Localized: Øutset Bandits
Blending genres is no new feat in the music industry, and local bands Roses On The Moon and Øutset Bandits both utilize the individuality of their band members, stories and backgrounds to make dynamic and soulful music. Show up at Kilby Court on Thursday, November 16 to see opener CLUB MUNGO at 8 p.m. (doors open at 7 p.m.) and join the crowd of joyful faces celebrating authentic, talented musicians native to Salt Lake City. There’s a $5 entry fee to this month’s SLUG Localized show, which is sponsored by Riso-Geist.
Øutset Bandits are a community. Comprised of about eight members, the group takes a co-op approach to music: If you’re in the band, you pull your weight, and every member of the family-like structure works hard to make the magic happen. I had the pleasure to meet with three core members Saco, Andrew and Mal to chat about their music career thus far as part of Øutset Bandits. They showed up to our interview wearing stylish outfits from clothing brand YSK, owned and designed by co-collaborators Nate and Robbie. Each member is a solo musician as well as a member of the Øutset crew, having each found the group through mutual friends in the Salt Lake music community. The band was formed around 2016, though some members didn’t join until more recently.
“I feel like you don’t get [collaborations] enough in rap today. People find their style and stay in that box.”
Saco is the “modest one,” Mal jokes, mentioning that Saco claims he’s not that good but is “lowkey the best.” Saco does most of the music engineering and producing while simultaneously singing and writing. Mal joined the group around 2018 with a drive to book shows and grow their presence. He and Andrew both love writing and rapping; Saco loves to make them sing. Their voices are well-balanced, and the artists speak to the versatility of their music.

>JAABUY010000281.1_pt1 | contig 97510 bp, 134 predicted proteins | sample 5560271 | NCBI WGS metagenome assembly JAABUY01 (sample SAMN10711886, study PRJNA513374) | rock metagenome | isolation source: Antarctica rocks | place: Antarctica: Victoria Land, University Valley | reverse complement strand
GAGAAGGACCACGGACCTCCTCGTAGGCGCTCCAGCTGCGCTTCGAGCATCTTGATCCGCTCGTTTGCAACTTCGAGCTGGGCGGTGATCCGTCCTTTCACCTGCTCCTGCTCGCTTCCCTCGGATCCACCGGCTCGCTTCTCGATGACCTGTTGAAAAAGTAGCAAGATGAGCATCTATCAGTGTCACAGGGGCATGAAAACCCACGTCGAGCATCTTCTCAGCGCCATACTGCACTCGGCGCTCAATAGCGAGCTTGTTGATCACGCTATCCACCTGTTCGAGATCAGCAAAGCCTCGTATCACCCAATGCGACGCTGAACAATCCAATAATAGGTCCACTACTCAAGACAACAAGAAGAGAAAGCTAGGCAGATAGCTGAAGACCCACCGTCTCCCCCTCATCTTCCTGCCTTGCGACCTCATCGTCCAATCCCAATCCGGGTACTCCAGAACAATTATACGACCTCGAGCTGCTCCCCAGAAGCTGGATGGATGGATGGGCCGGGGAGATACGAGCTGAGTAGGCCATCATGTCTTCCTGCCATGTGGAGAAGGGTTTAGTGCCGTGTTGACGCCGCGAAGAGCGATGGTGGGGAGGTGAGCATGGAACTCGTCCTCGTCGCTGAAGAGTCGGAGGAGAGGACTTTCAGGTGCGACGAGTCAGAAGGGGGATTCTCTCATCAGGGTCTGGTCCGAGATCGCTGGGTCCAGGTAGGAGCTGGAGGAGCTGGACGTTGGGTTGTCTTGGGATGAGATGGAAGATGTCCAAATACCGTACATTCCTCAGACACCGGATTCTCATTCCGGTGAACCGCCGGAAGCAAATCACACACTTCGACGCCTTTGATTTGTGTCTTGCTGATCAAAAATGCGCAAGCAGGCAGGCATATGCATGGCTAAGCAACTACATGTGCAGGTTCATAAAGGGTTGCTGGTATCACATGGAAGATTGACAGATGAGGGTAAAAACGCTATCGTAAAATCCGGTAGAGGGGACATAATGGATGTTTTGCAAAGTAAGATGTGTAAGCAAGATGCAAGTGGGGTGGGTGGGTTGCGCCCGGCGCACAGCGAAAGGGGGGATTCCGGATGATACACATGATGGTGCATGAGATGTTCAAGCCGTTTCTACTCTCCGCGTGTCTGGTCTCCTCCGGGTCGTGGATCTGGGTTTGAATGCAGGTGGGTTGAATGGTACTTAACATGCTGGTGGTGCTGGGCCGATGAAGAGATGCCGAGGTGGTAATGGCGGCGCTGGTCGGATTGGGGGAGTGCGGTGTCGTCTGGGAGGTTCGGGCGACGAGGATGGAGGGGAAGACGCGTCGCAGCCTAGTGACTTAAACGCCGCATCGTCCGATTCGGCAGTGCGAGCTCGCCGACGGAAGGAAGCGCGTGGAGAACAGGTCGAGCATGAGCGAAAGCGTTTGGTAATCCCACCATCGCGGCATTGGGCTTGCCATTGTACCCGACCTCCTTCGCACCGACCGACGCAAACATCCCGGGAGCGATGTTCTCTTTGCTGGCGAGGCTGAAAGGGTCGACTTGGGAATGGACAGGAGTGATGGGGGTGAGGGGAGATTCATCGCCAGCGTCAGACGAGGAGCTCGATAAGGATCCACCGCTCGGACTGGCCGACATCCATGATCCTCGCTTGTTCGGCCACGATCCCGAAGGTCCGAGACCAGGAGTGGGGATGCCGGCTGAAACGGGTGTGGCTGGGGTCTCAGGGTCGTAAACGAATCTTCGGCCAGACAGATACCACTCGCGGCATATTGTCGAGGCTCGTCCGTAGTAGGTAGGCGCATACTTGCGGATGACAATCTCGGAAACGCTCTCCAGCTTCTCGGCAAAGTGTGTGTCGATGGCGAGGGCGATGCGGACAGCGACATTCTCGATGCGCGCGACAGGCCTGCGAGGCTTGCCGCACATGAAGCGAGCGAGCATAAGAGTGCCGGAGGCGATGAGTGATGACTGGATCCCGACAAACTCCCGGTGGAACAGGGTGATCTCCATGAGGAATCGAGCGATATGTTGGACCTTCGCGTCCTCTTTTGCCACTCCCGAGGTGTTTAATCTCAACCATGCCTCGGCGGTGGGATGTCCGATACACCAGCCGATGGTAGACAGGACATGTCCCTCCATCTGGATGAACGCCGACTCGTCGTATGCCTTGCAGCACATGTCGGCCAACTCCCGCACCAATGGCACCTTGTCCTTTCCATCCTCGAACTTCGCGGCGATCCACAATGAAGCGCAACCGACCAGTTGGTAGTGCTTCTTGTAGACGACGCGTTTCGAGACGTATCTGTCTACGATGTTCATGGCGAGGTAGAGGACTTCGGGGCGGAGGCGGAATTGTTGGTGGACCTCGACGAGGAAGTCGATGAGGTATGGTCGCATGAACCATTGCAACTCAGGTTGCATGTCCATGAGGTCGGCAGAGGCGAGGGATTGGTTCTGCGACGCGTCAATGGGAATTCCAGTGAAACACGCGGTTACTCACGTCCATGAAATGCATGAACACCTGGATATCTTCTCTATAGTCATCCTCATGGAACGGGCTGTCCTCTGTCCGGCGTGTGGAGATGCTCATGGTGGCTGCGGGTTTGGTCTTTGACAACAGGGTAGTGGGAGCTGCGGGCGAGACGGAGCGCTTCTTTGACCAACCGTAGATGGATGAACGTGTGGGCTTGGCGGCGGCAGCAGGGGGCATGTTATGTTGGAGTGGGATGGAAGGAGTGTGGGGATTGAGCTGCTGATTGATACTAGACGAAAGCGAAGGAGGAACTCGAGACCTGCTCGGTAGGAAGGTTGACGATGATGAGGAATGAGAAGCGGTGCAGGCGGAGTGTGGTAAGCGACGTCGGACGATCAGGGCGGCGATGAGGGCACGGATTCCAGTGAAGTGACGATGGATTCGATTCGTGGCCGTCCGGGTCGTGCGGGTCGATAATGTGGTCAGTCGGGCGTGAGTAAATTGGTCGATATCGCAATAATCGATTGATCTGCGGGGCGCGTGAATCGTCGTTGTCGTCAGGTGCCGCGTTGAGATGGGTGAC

They miss the collaborative nature of music, lost in recent years to the rise of a copy-paste trap sound. “I feel like you don’t get [collaborations] enough in rap today,” Saco says, “People find their style and stay in that box.” Øutset Bandits maintain their dynamic style by pushing each other and welcoming diversity in their members. “We all listen to different types of music,” Mal adds. They all agree that if you could only listen to one Øutset Bandits song it should be “Tendencies.”
Each member of the group has a deep passion for music. It shows in the way they talk about it and the way they live their lives. Mal specifically mentions that his creative outlet allows him to be vulnerable in ways he wouldn’t otherwise. One of the band’s most vulnerable moments came when they lost a crucial member of the band, Thompson Kamara. He was the “face of the band…the glue,” Mal says. Thompson’s passing on December 30, 2020 has been a motivating force for the band, as they continue to work hard in his name. They put on a tribute show for his birthday every July, and they contribute to the Thompson Kamara Hope Foundation to give back to the world in his name. Organized by his mom and supported by the Øutset family, the Foundation is a program that supports small communities in Africa to honor Kamara’s family’s heritage. Follow Øutset Bandits on Instagram @outset.bandits to stay up to date on TKHF events.
“We don’t even consider them fans, we just consider them friends of ours.”
Øutset Bandits have a sense of humility that is rare in talented artists. They jump on every opportunity to uplift fellow band members, they strive to make honest music rather than to gain clout and they care about their fans. “We don’t even consider them fans, we just consider them friends of ours,” Mal explains. “We’re so supportive of other people…we want to recognize you as a person not a fan.” The band is endlessly grateful for every opportunity that comes their way, big or small.
The group aims to create a tight-knit, comfortable ambiance at their shows. They describe their live performances as always being “stuffed to the brim with people, everyone smiling, happy, a bunch of pretty faces,” Saco says. “No drama, no fighting—just good music.” The group radiates genuine connection and inspires hard work, authenticity and talent in Salt Lake City, reminding the local scene what it means to create music from the soul. The band recently released the single “Bandit Freestyle,” and are excited to play something previously unheard at November’s Localized show.